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Brain hubs are best connected central nodes in the human connectome that play a critical role in integrated brain dynamics. How the hubs perform their function vs different dynamical processes and the role of their higher-order connections involving different brain regions remains elusive.
Here we simulate the phase synchronisation processes on the human connectome core network consisting of the eight brain hubs and all attached simplexes of different sizes. The leading pairwise interactions among neighbouring nodes are assumed, taking into account the natural weights of edges.
Our results reveal that increasing the positive pairwise couplings promotes a continuous synchronisation while a weak partial synchronisation occurs for a wide range of negative couplings. The weights of edges stabilise the synchronisation process supporting the absence of hysteresis.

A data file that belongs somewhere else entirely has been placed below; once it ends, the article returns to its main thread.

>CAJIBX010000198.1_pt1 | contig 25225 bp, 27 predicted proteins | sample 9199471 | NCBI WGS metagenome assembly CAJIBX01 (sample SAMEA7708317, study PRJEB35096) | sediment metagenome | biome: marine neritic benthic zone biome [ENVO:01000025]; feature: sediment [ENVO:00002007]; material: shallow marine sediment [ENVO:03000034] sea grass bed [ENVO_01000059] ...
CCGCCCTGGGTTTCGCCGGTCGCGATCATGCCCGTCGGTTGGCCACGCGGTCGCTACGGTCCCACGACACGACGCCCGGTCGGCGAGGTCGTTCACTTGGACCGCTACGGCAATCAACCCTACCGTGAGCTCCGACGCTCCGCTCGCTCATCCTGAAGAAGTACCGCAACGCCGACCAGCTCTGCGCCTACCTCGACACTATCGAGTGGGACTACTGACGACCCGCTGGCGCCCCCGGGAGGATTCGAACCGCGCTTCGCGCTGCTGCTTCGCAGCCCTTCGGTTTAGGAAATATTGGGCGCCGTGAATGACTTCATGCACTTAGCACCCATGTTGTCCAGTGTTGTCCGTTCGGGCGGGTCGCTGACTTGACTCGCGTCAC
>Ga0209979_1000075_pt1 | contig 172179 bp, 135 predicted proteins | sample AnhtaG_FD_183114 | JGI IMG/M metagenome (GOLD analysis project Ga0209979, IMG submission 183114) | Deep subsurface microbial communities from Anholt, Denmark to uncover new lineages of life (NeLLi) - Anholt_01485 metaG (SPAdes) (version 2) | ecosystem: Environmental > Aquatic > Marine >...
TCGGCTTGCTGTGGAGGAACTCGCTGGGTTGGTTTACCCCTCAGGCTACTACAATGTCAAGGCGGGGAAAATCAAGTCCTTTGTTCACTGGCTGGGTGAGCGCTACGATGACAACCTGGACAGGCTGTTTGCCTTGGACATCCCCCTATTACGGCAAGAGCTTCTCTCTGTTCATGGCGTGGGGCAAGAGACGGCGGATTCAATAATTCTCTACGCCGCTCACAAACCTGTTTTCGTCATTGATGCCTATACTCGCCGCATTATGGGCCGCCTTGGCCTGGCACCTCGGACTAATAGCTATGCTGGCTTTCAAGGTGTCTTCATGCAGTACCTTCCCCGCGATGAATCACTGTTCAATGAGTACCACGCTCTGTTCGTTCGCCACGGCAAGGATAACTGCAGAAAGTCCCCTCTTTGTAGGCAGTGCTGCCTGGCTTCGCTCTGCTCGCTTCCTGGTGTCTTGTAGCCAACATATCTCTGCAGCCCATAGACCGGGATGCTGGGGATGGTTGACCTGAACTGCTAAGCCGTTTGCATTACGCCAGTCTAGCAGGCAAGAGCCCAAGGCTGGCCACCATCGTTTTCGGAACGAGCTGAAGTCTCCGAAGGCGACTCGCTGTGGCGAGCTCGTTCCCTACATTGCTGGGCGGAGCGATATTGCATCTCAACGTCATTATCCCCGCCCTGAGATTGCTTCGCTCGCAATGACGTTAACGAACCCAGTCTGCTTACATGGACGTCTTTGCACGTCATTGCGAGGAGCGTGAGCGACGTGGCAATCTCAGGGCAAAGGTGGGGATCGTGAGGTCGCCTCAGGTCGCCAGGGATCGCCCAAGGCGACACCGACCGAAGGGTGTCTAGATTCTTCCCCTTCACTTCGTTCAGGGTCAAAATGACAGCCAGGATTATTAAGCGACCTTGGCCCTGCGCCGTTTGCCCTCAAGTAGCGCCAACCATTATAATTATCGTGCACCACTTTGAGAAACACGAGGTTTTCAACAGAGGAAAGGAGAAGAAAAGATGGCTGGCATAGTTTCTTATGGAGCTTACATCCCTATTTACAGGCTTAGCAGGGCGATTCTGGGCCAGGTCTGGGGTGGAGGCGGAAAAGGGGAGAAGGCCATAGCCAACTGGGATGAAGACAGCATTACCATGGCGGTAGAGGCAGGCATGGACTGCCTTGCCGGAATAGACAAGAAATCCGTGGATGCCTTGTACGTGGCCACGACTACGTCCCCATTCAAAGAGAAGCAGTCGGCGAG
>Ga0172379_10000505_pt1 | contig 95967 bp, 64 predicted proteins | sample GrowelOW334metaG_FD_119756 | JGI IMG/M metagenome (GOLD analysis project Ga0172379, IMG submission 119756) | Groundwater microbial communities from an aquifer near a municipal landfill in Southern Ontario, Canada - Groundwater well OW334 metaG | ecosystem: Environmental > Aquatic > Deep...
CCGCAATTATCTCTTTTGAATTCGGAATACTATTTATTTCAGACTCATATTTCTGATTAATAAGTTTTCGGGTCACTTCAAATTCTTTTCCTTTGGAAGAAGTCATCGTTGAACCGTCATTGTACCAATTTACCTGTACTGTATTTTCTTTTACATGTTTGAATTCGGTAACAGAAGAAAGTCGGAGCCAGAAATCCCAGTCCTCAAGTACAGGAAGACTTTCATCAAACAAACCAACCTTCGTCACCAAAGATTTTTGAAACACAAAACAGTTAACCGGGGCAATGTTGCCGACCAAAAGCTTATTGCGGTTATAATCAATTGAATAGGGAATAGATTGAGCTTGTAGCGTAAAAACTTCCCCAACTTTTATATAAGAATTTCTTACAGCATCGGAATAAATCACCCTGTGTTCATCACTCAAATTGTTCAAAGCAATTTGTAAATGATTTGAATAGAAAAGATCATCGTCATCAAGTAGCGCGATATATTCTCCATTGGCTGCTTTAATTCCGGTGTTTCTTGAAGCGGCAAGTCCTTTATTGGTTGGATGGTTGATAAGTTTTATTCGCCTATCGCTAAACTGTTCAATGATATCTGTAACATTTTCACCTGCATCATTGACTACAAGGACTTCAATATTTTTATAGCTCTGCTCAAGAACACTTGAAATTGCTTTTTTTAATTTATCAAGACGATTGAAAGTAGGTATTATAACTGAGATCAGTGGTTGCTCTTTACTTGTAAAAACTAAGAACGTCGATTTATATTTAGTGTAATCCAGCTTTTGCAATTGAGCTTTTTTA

Furthermore, the time evolution of the order parameter shows cyclic fluctuations induced by the concurrent evolution of phases associated with different groups of nodes.
We show that these oscillations exhibit long-range temporal correlations and multifractality. The asymmetrical singularity spectra are determined, which vary with the time scale and depend on the weights of edges.
These findings suggest a possible way that the brain functional geometry maintains a desirable low-level synchrony through complex patterns of phase fluctuations.
B. Tadic, M. Chutani, N. Gupte, Multiscale fractality in partial phase synchronisation on simplicial complexes around brain hubs, Chaos, Solitons & Fractals 160 (2022) 112201